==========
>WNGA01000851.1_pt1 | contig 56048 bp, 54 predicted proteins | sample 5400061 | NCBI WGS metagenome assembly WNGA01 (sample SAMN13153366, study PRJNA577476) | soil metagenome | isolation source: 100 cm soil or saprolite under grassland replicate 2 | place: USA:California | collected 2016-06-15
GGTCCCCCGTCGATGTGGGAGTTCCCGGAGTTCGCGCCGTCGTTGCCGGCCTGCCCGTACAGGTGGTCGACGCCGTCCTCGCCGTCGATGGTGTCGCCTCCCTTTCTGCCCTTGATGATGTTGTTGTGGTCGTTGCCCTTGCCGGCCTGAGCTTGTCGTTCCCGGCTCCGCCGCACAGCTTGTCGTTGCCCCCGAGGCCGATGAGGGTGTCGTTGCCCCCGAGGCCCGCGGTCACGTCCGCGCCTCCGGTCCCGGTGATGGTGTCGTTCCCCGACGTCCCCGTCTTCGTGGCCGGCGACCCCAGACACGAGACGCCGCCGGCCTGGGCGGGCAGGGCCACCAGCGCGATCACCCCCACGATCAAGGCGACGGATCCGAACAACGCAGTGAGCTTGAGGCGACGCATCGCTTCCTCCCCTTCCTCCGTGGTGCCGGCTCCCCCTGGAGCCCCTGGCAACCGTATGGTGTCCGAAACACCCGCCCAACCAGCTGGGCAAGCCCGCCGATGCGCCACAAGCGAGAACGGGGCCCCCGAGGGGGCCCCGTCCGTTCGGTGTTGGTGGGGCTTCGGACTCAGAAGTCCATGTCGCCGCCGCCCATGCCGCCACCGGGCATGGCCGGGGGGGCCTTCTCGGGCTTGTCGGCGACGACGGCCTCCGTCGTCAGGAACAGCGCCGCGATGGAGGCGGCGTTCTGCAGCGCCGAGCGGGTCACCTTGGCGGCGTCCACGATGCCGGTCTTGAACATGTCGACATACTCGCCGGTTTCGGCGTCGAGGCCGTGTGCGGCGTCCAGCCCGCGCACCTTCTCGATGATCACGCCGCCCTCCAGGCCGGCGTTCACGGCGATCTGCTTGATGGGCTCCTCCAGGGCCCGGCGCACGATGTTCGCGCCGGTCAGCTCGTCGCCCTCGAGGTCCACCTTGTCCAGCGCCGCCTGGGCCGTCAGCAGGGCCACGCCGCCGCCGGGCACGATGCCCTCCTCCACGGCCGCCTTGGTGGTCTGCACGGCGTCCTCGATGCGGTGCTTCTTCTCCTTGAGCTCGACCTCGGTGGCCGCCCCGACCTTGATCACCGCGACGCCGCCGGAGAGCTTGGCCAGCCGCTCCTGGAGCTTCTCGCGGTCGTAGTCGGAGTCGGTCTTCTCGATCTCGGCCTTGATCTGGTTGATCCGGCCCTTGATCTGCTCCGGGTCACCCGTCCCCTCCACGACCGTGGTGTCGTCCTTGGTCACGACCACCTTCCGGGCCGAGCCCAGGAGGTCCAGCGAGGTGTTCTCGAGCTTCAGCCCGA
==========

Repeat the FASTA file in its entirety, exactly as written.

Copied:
>WNGA01000851.1_pt1 | contig 56048 bp, 54 predicted proteins | sample 5400061 | NCBI WGS metagenome assembly WNGA01 (sample SAMN13153366, study PRJNA577476) | soil metagenome | isolation source: 100 cm soil or saprolite under grassland replicate 2 | place: USA:California | collected 2016-06-15
GGTCCCCCGTCGATGTGGGAGTTCCCGGAGTTCGCGCCGTCGTTGCCGGCCTGCCCGTACAGGTGGTCGACGCCGTCCTCGCCGTCGATGGTGTCGCCTCCCTTTCTGCCCTTGATGATGTTGTTGTGGTCGTTGCCCTTGCCGGCCTGAGCTTGTCGTTCCCGGCTCCGCCGCACAGCTTGTCGTTGCCCCCGAGGCCGATGAGGGTGTCGTTGCCCCCGAGGCCCGCGGTCACGTCCGCGCCTCCGGTCCCGGTGATGGTGTCGTTCCCCGACGTCCCCGTCTTCGTGGCCGGCGACCCCAGACACGAGACGCCGCCGGCCTGGGCGGGCAGGGCCACCAGCGCGATCACCCCCACGATCAAGGCGACGGATCCGAACAACGCAGTGAGCTTGAGGCGACGCATCGCTTCCTCCCCTTCCTCCGTGGTGCCGGCTCCCCCTGGAGCCCCTGGCAACCGTATGGTGTCCGAAACACCCGCCCAACCAGCTGGGCAAGCCCGCCGATGCGCCACAAGCGAGAACGGGGCCCCCGAGGGGGCCCCGTCCGTTCGGTGTTGGTGGGGCTTCGGACTCAGAAGTCCATGTCGCCGCCGCCCATGCCGCCACCGGGCATGGCCGGGGGGGCCTTCTCGGGCTTGTCGGCGACGACGGCCTCCGTCGTCAGGAACAGCGCCGCGATGGAGGCGGCGTTCTGCAGCGCCGAGCGGGTCACCTTGGCGGCGTCCACGATGCCGGTCTTGAACATGTCGACATACTCGCCGGTTTCGGCGTCGAGGCCGTGTGCGGCGTCCAGCCCGCGCACCTTCTCGATGATCACGCCGCCCTCCAGGCCGGCGTTCACGGCGATCTGCTTGATGGGCTCCTCCAGGGCCCGGCGCACGATGTTCGCGCCGGTCAGCTCGTCGCCCTCGAGGTCCACCTTGTCCAGCGCCGCCTGGGCCGTCAGCAGGGCCACGCCGCCGCCGGGCACGATGCCCTCCTCCACGGCCGCCTTGGTGGTCTGCACGGCGTCCTCGATGCGGTGCTTCTTCTCCTTGAGCTCGACCTCGGTGGCCGCCCCGACCTTGATCACCGCGACGCCGCCGGAGAGCTTGGCCAGCCGCTCCTGGAGCTTCTCGCGGTCGTAGTCGGAGTCGGTCTTCTCGATCTCGGCCTTGATCTGGTTGATCCGGCCCTTGATCTGCTCCGGGTCACCCGTCCCCTCCACGACCGTGGTGTCGTCCTTGGTCACGACCACCTTCCGGGCCGAGCCCAGGAGGTCCAGCGAGGTGTTCTCGAGCTTCAGCCCGA